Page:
Have you and your team encountered any other hurdles when realizing this project?

Yes, there have been a few. Handling image data properly was one issue. If you ask ten different lawyers what counts as an anonymized radiological image, you get ten different answers! In Germany, there are no criteria that might help in this regard, so it’s a bit of a legal grey area. Maybe things will change with the Artificial Intelligence Act proposed by the EU. That would be great.  The funding from Stiftung Charité helped us to get external legal advice from a firm that specializes in such cases. We also received further support from the state of Berlin’s data protection officers and the Clinical Trial Office at Charité. But the patients are always happy for their anonymized images to be shared. Having just experienced a difficult illness, they hope that sharing their data may help someone else to avoid what they have been through. After so many discussions on this subject, I have the sense that unfortunately data protection is sometimes used as an excuse to maintain the status quo. Getting hold of the individual parts needed for our tool was another issue entirely. They were not always listed in the procurement software used at Charité, so the entire procurement process – and by extension the development of RadioEye – was slowed down considerably.

What applications do you imagine RadioEye having in the future? Might it be used in medical practices, in clinics, or somewhere else entirely?

Our vision is for every radiologist in the world to be able to use a PACS-integrated version of RadioEye. PACS stands for Picture Archiving and Communication System and it’s the standard software used to evaluate radiological images. We want all radiologists to be able to search for similar results within PACS with a single click. In the long term, this could save many patients all over the world from having to undergo biopsies; the doctor could achieve a clearer diagnosis earlier on and potentially even start trialing targeted therapies. Taking an optic nerve biopsy is terrible, for example. You've really got to consider whether putting the patient through one after undergoing as many as eleven MRIs is really the right thing to do. We want to avoid as many biopsies as possible! Our dream is for every radiologist in the world to be using our tool.

You mentioned that RadioEye cannot and should not replace a radiologist. Could you comment on this in relation to the current debates about AI?

Of course. Are you familiar with the words of the mathematician Geoffrey Hinton who won the Turing Award? In 2016 he said: 'People should stop training radiologists now. It's just completely obvious that within five years deep learning is going to do better than radiologists.' It's a claim that made an impression on me as a consultant back then. But now it's 2023 and what's changed? Our workload has only grown. It's evident that technology and AI-supported tools play a welcome role in supporting the work of doctors. They can take over basic tasks but should never be used without human input. We ultimately need human intelligence to review the case and confirm, for example, whether a tumor has grown or become smaller. This is especially important in a clinical context because of the complexities involved. A personal anecdote of mine might be a good example here. Last year I competed in a triathlon and was three minutes slower than before. I decided to undergo a lung function test and the computer printout stated that my lungs were performing at just 50 to 60 per cent compared to a healthy person of my age! I was simply given the printout with no further comment. Two days later, I spoke with the pulmonary specialist who found that my lungs were in fact performing at 99 per cent. You couldn't do better than that! The computer results had been presented to me uncritically – and they were wrong.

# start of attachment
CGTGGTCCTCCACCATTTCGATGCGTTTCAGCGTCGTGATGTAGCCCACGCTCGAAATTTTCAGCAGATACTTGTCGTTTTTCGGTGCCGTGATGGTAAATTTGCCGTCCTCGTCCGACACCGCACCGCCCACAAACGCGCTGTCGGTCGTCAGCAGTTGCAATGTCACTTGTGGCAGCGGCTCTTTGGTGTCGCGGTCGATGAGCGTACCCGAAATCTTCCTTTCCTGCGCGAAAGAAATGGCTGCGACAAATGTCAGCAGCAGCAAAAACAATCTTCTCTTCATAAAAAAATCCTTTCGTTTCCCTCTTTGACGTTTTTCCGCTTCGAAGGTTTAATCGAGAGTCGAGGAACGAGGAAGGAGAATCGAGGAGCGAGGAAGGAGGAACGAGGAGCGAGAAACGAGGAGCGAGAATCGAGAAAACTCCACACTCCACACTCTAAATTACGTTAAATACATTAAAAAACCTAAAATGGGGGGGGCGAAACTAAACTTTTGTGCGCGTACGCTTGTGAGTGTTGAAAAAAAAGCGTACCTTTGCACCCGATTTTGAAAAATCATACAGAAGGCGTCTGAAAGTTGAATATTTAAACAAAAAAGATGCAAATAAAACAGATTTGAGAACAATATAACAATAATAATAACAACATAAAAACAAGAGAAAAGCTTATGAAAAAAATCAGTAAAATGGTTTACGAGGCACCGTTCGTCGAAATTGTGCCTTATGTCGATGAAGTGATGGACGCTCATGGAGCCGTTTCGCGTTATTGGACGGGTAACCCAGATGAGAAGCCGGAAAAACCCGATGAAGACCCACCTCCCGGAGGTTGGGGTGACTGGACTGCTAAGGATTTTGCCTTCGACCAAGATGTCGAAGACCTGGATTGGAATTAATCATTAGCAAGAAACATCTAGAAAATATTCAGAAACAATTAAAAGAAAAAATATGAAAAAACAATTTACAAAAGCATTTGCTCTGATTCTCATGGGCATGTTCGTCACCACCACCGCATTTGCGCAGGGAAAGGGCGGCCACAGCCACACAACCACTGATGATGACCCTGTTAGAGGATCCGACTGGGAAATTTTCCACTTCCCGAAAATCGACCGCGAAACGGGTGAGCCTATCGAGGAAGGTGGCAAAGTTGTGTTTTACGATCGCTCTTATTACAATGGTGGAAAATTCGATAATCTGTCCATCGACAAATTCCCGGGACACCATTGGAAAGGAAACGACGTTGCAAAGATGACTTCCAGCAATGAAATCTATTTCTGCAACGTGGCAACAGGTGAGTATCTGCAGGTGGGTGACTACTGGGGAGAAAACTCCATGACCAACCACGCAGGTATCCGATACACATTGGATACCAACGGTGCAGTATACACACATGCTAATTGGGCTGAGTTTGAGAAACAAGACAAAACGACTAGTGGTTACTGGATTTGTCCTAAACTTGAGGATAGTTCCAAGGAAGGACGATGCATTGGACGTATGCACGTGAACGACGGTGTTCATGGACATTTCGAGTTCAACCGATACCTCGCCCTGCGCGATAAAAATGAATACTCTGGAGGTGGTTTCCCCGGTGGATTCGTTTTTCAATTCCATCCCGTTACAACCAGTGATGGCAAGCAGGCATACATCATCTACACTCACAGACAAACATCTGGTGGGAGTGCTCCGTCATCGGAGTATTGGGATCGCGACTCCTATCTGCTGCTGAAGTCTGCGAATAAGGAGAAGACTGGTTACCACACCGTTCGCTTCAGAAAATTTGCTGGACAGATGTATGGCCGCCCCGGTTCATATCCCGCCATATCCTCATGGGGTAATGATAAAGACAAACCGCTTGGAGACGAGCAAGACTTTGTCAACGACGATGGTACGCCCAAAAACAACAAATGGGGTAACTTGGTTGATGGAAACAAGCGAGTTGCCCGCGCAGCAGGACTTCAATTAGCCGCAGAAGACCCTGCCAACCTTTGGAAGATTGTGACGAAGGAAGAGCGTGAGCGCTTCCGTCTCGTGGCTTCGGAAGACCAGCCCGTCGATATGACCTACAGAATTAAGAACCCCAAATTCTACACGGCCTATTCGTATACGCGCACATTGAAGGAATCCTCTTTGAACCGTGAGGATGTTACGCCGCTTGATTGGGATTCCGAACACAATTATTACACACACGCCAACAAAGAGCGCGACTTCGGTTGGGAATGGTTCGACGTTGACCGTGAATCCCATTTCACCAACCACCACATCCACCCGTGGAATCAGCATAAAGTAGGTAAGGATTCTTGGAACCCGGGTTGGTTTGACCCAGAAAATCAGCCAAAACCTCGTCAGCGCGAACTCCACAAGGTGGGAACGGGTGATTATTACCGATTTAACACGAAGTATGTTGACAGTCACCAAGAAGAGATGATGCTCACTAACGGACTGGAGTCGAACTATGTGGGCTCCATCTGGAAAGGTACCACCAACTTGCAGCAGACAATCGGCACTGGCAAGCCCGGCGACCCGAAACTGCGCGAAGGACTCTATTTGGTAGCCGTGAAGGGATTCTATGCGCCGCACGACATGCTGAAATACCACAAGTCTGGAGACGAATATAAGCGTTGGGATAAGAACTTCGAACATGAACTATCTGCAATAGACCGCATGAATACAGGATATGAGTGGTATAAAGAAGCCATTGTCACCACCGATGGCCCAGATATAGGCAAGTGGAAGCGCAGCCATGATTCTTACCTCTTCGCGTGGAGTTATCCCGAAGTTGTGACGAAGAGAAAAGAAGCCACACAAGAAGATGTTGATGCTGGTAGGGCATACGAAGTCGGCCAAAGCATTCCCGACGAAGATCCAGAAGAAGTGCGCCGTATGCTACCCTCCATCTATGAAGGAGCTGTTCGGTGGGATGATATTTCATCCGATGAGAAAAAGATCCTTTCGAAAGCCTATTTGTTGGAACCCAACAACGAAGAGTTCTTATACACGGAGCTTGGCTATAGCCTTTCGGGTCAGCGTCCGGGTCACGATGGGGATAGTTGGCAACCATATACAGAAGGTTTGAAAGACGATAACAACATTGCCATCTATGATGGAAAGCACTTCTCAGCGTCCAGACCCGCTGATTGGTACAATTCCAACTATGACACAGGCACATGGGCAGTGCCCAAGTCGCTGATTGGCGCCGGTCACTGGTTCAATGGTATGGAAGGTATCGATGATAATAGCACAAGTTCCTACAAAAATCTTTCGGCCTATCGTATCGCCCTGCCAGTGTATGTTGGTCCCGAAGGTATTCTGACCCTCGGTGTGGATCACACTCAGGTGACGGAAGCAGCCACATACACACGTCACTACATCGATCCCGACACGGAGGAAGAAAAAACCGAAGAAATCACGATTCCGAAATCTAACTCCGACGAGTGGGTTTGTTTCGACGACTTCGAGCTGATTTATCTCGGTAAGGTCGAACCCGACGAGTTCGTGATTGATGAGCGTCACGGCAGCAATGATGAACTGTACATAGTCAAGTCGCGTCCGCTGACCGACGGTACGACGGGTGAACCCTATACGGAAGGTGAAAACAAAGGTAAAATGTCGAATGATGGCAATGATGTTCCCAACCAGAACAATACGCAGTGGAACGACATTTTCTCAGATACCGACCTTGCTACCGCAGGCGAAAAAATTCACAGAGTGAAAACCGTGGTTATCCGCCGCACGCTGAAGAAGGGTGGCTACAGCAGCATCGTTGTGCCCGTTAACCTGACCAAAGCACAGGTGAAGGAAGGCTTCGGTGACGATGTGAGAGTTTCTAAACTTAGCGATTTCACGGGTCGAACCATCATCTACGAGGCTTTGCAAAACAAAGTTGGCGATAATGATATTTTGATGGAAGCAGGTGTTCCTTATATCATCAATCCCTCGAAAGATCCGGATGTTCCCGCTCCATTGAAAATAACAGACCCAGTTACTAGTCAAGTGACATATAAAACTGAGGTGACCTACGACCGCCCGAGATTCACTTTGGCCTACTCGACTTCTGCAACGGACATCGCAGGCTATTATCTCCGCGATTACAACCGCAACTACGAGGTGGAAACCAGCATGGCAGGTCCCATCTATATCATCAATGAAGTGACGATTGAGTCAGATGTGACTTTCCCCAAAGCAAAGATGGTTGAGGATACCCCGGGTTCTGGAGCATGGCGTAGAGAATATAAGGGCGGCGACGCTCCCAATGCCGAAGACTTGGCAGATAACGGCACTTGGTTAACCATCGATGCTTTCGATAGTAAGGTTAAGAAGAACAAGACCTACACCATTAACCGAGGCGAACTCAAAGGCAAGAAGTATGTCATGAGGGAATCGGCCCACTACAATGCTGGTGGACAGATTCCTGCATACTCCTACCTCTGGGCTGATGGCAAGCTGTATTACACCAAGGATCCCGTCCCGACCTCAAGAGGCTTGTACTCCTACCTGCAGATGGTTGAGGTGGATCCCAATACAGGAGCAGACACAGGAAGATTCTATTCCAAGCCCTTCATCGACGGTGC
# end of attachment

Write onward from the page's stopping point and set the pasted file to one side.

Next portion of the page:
We’d be interested in hearing more about your personal experiences. You've spent time abroad in places like France and England. What did you gain from this?

I spent two years living in England. Aside from the very thorough training I received, I loved the international environment. We had ward rounds with people from almost all over the world. I found the experience amazingly enriching and inspiring. The lack of hierarchy was also a nice change for me. I think that all these experiences abroad also gave me the confidence to go against the flow. You shouldn't always take a ready-made career path. If I'd done that, there'd be no RadioEye!

Is that the advice you'd give to the next generation of doctors?

Absolutely. Believe in your ability to go in a different direction and dare to take risks. It's certainly not always easy, but it's worth it. There's always another way.

And finally, we've noticed that you go by Dr Dr in German. Could you tell us the story of how that happened?

Yes – although it's something that I'm still annoyed about today! I am from Austria and studied there according to an old set of study regulations. In 2006, there was the option to either finish my studies with a proper doctoral thesis or to take an optional subject instead. Only a small number of students chose the doctorate route, and I was one of them. I wrote my thesis in neurosurgery, focusing on orbital tumors, a topic I'm still working on today. But when I arrived in Germany, I was not recognized as a medical doctor with my title "Doctor Medicinae Universae" (Doctor of General Medicine). Germany did not accept my Austrian title because it was not a PhD. But the title of medical doctor in Germany is not a PhD either, meaning that a level was being demanded of me that was not required for Germans. So I had to get a second Dr. med. in order to be allowed to do my habilitation.  My example shows that even within the EU, there is an urgent need for improvement when it comes to international cooperation and the recognition of different academic systems!

June 2023 / Marike de Vries & Dr. Nina Schmidt